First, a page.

It’s now been announced the Model 3 standard range will travel 490km in the standard range with a 54kWh battery. In other words, every kWh of electricity consumed will produce 9.1 km of range. This has the effect of also increasing it’s range per hour of charge both from an AC and DC charger.
Single Phase 7kW Tesla Charging Station – This now will deliver a charging speed of 63.5 km / hour
Three Phase 11kW Tesla Charging Station– A staggering 100km / hour
This improved efficiency highlights the global trend of continuing battery improvements driving the EV industry forward. When you think about the advancements made by the internal combustion engines over time one can only see the long-term effect of research and development for the Tesla product line.
Battery and electric engine efficiency improvements also have the benefit of requiring less electricity to be generated to power the vehicle which has upstream benefits including
- less CO2 emissions especially if powered by coal or gas fired electricity
- Less electrical infrastructure required to power electric cars
- Smaller batteries requiring fewer natural resources
- Lower weight vehicles which then continues to feed energy efficiency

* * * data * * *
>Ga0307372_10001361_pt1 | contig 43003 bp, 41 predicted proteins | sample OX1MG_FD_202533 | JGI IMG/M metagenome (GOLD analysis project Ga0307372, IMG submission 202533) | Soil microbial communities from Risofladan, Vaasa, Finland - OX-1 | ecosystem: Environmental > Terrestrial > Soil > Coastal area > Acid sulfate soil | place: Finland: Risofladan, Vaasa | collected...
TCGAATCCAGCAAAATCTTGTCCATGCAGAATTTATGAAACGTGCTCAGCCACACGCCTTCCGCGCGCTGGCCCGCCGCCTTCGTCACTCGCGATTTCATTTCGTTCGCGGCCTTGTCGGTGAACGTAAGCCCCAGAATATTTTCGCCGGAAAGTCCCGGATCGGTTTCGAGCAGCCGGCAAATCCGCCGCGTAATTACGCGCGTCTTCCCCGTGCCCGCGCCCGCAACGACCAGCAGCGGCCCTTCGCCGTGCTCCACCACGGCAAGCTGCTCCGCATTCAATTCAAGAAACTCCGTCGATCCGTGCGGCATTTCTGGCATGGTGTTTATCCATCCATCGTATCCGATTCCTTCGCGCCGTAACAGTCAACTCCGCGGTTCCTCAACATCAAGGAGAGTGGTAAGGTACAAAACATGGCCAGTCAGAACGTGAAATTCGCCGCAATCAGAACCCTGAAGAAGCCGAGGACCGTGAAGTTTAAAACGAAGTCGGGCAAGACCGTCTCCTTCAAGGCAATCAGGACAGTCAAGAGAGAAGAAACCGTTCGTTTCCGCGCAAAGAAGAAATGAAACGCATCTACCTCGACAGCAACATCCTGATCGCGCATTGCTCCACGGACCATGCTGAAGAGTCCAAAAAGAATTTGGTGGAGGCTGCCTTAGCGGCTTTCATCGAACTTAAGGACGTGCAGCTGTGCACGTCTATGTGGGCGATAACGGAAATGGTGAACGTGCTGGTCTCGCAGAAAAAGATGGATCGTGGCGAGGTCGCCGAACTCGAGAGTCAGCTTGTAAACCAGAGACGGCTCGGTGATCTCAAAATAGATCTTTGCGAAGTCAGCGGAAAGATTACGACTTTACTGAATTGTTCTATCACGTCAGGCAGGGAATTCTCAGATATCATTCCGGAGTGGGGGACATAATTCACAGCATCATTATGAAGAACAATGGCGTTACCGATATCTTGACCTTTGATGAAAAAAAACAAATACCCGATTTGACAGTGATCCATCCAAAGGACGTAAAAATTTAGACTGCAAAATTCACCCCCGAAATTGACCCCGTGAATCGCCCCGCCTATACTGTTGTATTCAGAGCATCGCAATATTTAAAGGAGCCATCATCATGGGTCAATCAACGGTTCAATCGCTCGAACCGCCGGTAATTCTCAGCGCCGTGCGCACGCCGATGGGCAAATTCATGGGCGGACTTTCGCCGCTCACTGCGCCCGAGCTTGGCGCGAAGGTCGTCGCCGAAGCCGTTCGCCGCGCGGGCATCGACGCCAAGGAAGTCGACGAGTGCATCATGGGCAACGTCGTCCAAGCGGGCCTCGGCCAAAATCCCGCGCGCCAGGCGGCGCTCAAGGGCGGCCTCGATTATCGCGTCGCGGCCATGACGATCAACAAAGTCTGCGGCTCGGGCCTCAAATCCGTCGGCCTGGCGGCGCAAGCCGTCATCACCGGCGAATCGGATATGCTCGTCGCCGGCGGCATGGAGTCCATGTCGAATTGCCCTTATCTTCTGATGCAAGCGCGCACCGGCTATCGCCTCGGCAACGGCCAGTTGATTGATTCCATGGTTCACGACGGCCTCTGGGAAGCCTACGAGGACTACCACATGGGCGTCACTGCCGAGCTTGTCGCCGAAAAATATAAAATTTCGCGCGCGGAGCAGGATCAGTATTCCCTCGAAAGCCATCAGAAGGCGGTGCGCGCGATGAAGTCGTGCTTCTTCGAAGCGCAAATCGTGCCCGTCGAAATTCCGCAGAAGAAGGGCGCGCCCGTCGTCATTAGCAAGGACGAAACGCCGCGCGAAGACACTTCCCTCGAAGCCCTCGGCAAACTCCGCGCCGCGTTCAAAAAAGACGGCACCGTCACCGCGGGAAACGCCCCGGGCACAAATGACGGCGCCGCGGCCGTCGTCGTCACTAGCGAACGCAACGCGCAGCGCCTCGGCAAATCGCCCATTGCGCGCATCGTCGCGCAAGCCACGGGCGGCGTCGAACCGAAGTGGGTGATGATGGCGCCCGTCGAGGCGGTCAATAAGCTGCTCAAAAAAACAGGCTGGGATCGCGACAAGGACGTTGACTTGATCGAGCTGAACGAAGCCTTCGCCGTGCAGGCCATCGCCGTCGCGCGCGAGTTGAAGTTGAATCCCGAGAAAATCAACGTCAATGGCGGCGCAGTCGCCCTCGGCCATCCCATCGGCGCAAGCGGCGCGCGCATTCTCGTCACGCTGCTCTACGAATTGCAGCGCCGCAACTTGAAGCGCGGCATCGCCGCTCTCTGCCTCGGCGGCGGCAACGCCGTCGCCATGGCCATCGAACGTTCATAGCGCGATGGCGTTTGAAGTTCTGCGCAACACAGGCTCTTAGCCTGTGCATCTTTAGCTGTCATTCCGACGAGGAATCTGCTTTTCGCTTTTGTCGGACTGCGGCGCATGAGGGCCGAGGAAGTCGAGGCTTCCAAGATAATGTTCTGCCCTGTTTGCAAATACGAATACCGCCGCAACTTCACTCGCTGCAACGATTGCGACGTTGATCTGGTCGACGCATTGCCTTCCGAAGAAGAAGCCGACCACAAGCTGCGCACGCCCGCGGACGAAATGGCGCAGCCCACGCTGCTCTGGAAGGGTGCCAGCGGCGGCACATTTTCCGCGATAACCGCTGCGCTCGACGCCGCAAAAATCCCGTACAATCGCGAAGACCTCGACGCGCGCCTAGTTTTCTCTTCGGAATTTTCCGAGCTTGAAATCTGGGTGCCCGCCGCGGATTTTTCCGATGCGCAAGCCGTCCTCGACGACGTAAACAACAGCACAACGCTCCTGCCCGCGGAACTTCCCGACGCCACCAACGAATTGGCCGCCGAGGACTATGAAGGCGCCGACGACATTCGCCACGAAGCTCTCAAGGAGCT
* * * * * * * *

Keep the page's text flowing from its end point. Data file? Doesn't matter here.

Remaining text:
- Improved range and overcoming the dreaded range anxiety issues
- Finally, faster Tesla charging speeds for both AC and DC charging
The trend of Tesla to continuously improve their vehicle has not been lost on the Model 3 which has already seen a 30km improvement in range in the last 12 months alone. Further signals out of Tesla’s lab in California indicate a 100kW 900km range Model 3 in development.
The reason Tesla is extracting a high kilometre per kWh ratio is simple when compared to the car industry. Since 2008 Tesla has been developing a few key features
- Lightweight aluminium steel frame. This gives the vehicle a lower weight which translates into improved energy efficiency
- Battery density and performance. The Tesla battery just produces more power. Think your standard AA batteries
- Chassis developed for the electric drivetrain
- Lightweight heavy duty internal components further reducing weight
What’s clear is Tesla is aiming to be the first mass market EV to break the magic 10km / kWh mark and with it further expand it dominance in the sector. This will continue to translate into Tesla charging speed improvements and the overall satisfaction of its customers.
What’s important to note that there is electricity loss primarily due to heat when charging an electric car from a portable, wall box or DC charging station. Generally, a portable charger operating from standard Australian power point will exhibit electricity losses of up to 18% which an AC Tesla charging wallbox will show about 8-10% loss of electricity. The loss comes about from resistance in the copper of the cable and in conversion of AC to DC current with the vehicles on board charging system. DC chargers tend to be 93% efficient so about 7% is lost in the charging process.
A further benefit of EV charging is regenerative braking which helps the Tesla to recapture electricity to charge the battery. A Tesla delivers 65% of the supplied energy from the wall power to the road and then with the use of regenerative braking can reclaim up to 15% of that energy to help produce an overall efficiency of 80% according to US figure.